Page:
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Author's Chapter Notes:
Disclaimer: Characters belong to Joss Whedon and Katherine Applegate
Dedication: To Sarah, who has wanted me to write Making Out fic for years now.
Author’s Note: Written for the femgenficathon III, though it is extraordinarily late. assignment: 116. Never let a problem to be solved become more important than the person to be loved. -- Barbara Johnson.
I. Claire

The same two strands of hair fell out of Claire’s ponytail for the third time in an hour.

They were a long, lustrous black and framed her face perfectly, of course; in any other situation, she would have let them fall and used them as a tool. She would have waited to catch someone’s eye and then carefully tucked one behind her ear, her fingers lingering along her throat, trailing down to her collar bone.

Unfortunately, they just got in the way in the middle of a sparring session, and she shoved them out of the way as quick as she could. The problem was the ponytail, her hair refused to be tamed by such a simple style. She would have never worn it that way on her own, but her Watcher insister.

Her Watcher. As if Claire Geiger was a child who needed a baby-sitter.

“You’re not even trying, are you?” Dawn tapped her foot and frowned. Claire met the expression with her infamous icy stare, but she wasn’t on the island anymore, and it didn’t phase Dawn.

“I am too,” she said, and immediately regretted it. She sounded like a petulant child. She hated any imperfection in her life, such things were really the realm of her younger sister, but she just wasn’t good at this.

She wasn’t bad, either. Dawn said she was sloppy. Maybe she was. It wasn’t her fault she had honed mental and not physical fighting skills. She was in good shape, for a regular teenager.

Not for a Slayer, though.

Dawn had given her the hard sell, and it had sounded like she had already said it three dozen times or more. Once there had been only one Slayer, and she was usually, but not always, trained from a young age to fight. Now there were many Slayers, and they were all getting trained, all at the same time, those who chose to fight.

They needed her, Dawn said.

That wasn’t what had convinced her join them. To be perfectly honest, Claire wasn’t sure what had been the selling point. She didn’t particularly like most people, and she had no interest in saving their lives. All she wanted was to study the weather and be left alone.

Now, though, college was on hold. She had little time to watch storms roll through, though when she did, she was able to climb onto higher roofs and really feel the wind whip around her.

There were always too many people around. She had to share a room with two other Slayers. She often smelled like sweat and vampire dust (a bitter, metallic thing) instead of perfume and lotion.

No, Claire still wasn’t sure why she had agreed to join the fight, or why she didn’t up and walk away.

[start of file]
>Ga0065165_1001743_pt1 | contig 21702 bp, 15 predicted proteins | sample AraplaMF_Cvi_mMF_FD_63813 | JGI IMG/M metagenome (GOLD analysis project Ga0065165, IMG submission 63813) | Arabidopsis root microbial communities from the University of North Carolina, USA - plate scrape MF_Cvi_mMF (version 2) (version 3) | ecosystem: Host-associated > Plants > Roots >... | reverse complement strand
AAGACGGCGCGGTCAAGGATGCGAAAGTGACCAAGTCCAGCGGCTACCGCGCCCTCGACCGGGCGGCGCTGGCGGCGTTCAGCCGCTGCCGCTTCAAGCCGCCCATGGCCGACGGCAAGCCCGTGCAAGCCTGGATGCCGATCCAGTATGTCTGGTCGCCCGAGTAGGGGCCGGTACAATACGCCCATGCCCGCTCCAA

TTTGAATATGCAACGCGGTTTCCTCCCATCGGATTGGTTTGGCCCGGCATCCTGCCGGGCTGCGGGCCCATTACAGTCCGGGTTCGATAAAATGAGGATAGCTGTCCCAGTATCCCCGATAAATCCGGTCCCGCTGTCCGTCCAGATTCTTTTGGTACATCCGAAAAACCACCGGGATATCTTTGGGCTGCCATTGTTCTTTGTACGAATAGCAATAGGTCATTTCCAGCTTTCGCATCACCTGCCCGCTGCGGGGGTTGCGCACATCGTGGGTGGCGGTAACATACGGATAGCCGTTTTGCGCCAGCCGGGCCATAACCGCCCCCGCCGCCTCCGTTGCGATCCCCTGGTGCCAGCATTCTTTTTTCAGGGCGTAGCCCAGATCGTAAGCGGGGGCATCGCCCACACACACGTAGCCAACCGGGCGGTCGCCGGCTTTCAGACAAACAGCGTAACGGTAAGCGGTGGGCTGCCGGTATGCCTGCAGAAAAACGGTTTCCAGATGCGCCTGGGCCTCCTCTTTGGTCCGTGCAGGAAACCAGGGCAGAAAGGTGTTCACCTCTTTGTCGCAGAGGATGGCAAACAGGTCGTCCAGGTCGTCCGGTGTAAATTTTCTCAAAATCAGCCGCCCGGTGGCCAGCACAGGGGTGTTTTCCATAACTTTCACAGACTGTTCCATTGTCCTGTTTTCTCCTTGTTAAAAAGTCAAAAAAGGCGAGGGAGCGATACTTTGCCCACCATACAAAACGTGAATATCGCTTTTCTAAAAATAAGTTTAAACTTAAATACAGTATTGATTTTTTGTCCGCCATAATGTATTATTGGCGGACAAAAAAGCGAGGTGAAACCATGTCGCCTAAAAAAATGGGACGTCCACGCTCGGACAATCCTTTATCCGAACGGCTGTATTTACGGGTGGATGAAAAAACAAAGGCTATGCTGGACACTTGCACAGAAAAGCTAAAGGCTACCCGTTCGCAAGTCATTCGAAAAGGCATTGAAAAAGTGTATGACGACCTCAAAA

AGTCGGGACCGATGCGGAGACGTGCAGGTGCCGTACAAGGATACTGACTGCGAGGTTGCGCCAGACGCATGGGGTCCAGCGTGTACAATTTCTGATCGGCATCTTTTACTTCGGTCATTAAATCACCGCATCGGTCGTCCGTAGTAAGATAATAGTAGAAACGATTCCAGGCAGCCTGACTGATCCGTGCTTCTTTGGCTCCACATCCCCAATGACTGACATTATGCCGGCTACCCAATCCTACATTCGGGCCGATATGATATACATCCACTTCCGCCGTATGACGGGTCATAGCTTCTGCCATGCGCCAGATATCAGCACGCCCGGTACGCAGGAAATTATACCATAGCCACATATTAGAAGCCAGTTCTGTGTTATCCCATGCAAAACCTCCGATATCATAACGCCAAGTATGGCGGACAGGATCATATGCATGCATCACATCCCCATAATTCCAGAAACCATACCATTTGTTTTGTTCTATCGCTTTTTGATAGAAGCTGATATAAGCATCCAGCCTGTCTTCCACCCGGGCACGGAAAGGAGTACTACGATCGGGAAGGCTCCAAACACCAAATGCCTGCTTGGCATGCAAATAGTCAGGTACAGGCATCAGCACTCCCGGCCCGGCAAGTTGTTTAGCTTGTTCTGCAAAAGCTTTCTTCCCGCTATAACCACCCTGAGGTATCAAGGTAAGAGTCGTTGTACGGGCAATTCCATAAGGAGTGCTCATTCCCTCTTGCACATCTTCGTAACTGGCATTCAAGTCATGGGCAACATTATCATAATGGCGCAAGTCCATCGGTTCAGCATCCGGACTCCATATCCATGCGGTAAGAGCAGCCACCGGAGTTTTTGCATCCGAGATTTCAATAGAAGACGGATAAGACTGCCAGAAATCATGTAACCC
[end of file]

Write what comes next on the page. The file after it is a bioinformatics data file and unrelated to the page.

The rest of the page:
At Christmas, there were vampires on Chatham Island.

Claire spent her entire life there, up until she graduated from high school, and she had never, not once, seen one. The minute she stepped off the ferry, she saw two.

She tucked her hand into her pocket and wrapped her fingers around the stake. They weren’t watching her, they were walking, arm in arm, along the beach. They could have been tourists, except it wasn’t tourist season. Except for their pale skin and outdated fashions and that extra sense which made her spine tingle. She could almost always tell.

Dawn always complained Claire made too much noise when they patrolled. She was doing better, though, because when she sneaked up on the pair of vampires, they didn’t hear her coming. Or maybe they did, and they let her get close because she was dinner, walking straight into their hands. Or maybe they were just too wrapped up in each other to care.

Supposedly vampires could love. Claire wasn’t certain she believed it. Then again, she wasn’t certain she believed in love. The thing most people called love was only the need to be wanted, to be important to someone else, all wrapped up in lust.

She leapt forward and slammed the stake into the male vampire. Her aim was a little off, but she twisted her wrist and put all her weight into the move; the stake slide home, through his back and into his heart. He exploded and the cloud of dust blinded her and choked off her air.

The other vampire gave a shriek more animal than human. Claire felt the air move and tried to dodge the attack she knew was coming, but wasn’t fast enough. The vampire shoved her to the ground and pinned her in place, one cold hand wrapped around her throat. She was fury incarnate, all fangs and ridged skin and hair flying around her face, whipped into a frenzy by the wind.

Claire tried to throw her off, struggled to get her legs under her so she could flip them, but the vampire was too heavy, too well-balanced. She shifted her weight, pinned Claire’s arms with her knees, and bent in for the kill.